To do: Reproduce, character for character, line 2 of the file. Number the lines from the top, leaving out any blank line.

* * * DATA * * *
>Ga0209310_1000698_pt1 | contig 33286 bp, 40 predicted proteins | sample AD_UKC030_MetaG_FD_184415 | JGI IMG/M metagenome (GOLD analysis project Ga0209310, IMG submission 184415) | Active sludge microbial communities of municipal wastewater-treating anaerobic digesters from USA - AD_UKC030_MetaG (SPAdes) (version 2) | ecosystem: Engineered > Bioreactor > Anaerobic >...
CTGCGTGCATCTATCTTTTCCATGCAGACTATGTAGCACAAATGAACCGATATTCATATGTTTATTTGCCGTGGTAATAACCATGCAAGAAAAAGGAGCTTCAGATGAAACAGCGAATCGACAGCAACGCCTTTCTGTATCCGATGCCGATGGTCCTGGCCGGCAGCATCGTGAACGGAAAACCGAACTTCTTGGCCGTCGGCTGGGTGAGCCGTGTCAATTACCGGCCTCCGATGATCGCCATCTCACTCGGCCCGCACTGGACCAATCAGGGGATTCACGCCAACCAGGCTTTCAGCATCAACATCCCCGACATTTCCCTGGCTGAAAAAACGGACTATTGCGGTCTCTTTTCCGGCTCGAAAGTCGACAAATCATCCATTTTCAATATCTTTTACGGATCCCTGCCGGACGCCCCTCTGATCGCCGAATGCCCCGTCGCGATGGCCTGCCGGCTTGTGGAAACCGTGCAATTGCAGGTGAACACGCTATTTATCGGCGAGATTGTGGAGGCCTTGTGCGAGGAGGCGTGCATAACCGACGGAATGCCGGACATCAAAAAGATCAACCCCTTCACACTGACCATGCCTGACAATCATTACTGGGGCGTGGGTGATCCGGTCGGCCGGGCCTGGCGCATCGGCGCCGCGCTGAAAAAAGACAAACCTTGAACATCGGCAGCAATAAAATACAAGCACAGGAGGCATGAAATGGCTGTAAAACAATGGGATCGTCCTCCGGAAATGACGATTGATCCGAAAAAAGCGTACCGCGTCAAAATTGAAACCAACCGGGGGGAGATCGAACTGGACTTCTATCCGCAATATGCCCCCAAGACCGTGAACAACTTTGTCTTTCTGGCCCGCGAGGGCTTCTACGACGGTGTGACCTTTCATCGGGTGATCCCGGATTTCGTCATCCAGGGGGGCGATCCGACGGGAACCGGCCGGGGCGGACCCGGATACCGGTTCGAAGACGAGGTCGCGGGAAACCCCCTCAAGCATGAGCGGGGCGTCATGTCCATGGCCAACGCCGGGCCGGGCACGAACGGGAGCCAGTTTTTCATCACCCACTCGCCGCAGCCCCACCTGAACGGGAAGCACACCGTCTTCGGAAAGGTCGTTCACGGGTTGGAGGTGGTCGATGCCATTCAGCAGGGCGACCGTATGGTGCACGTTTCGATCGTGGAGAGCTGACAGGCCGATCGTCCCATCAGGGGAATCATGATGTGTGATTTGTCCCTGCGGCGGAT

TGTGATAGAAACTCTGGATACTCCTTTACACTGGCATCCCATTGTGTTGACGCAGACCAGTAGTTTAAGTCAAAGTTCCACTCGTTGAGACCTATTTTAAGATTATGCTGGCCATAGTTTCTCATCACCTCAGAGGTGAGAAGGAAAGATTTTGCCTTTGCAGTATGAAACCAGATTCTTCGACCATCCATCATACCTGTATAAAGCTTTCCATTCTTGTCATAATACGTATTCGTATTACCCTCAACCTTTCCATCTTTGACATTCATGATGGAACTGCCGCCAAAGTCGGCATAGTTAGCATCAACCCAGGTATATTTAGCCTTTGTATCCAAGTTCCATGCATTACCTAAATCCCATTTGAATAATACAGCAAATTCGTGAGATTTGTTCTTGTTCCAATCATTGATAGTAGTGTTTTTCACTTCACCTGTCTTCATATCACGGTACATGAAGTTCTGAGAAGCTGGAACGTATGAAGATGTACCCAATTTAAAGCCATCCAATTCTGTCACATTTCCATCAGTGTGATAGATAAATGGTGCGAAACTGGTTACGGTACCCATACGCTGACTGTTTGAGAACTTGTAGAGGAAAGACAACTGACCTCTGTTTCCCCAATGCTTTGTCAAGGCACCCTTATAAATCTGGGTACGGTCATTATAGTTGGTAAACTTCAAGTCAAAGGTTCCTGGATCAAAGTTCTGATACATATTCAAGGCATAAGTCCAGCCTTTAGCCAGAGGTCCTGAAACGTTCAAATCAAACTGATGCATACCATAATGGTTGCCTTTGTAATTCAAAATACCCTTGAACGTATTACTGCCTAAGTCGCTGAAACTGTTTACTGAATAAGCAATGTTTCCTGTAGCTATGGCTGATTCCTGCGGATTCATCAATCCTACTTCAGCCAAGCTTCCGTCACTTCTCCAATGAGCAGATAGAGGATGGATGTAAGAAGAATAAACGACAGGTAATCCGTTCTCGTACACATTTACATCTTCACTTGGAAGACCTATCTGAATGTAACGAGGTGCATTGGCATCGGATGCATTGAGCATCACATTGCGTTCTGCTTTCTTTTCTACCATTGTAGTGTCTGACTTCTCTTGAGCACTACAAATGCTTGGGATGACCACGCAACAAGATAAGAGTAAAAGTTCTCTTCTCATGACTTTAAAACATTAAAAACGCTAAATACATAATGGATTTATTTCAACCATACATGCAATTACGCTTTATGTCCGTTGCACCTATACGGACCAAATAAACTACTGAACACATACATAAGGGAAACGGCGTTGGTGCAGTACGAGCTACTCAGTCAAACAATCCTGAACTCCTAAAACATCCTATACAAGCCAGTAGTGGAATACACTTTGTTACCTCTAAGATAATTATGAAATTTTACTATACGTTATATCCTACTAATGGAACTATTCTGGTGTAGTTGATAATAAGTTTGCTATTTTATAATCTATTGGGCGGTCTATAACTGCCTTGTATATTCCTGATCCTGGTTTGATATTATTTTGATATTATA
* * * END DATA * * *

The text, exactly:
CTGCGTGCATCTATCTTTTCCATGCAGACTATGTAGCACAAATGAACCGATATTCATATGTTTATTTGCCGTGGTAATAACCATGCAAGAAAAAGGAGCTTCAGATGAAACAGCGAATCGACAGCAACGCCTTTCTGTATCCGATGCCGATGGTCCTGGCCGGCAGCATCGTGAACGGAAAACCGAACTTCTTGGCCGTCGGCTGGGTGAGCCGTGTCAATTACCGGCCTCCGATGATCGCCATCTCACTCGGCCCGCACTGGACCAATCAGGGGATTCACGCCAACCAGGCTTTCAGCATCAACATCCCCGACATTTCCCTGGCTGAAAAAACGGACTATTGCGGTCTCTTTTCCGGCTCGAAAGTCGACAAATCATCCATTTTCAATATCTTTTACGGATCCCTGCCGGACGCCCCTCTGATCGCCGAATGCCCCGTCGCGATGGCCTGCCGGCTTGTGGAAACCGTGCAATTGCAGGTGAACACGCTATTTATCGGCGAGATTGTGGAGGCCTTGTGCGAGGAGGCGTGCATAACCGACGGAATGCCGGACATCAAAAAGATCAACCCCTTCACACTGACCATGCCTGACAATCATTACTGGGGCGTGGGTGATCCGGTCGGCCGGGCCTGGCGCATCGGCGCCGCGCTGAAAAAAGACAAACCTTGAACATCGGCAGCAATAAAATACAAGCACAGGAGGCATGAAATGGCTGTAAAACAATGGGATCGTCCTCCGGAAATGACGATTGATCCGAAAAAAGCGTACCGCGTCAAAATTGAAACCAACCGGGGGGAGATCGAACTGGACTTCTATCCGCAATATGCCCCCAAGACCGTGAACAACTTTGTCTTTCTGGCCCGCGAGGGCTTCTACGACGGTGTGACCTTTCATCGGGTGATCCCGGATTTCGTCATCCAGGGGGGCGATCCGACGGGAACCGGCCGGGGCGGACCCGGATACCGGTTCGAAGACGAGGTCGCGGGAAACCCCCTCAAGCATGAGCGGGGCGTCATGTCCATGGCCAACGCCGGGCCGGGCACGAACGGGAGCCAGTTTTTCATCACCCACTCGCCGCAGCCCCACCTGAACGGGAAGCACACCGTCTTCGGAAAGGTCGTTCACGGGTTGGAGGTGGTCGATGCCATTCAGCAGGGCGACCGTATGGTGCACGTTTCGATCGTGGAGAGCTGACAGGCCGATCGTCCCATCAGGGGAATCATGATGTGTGATTTGTCCCTGCGGCGGAT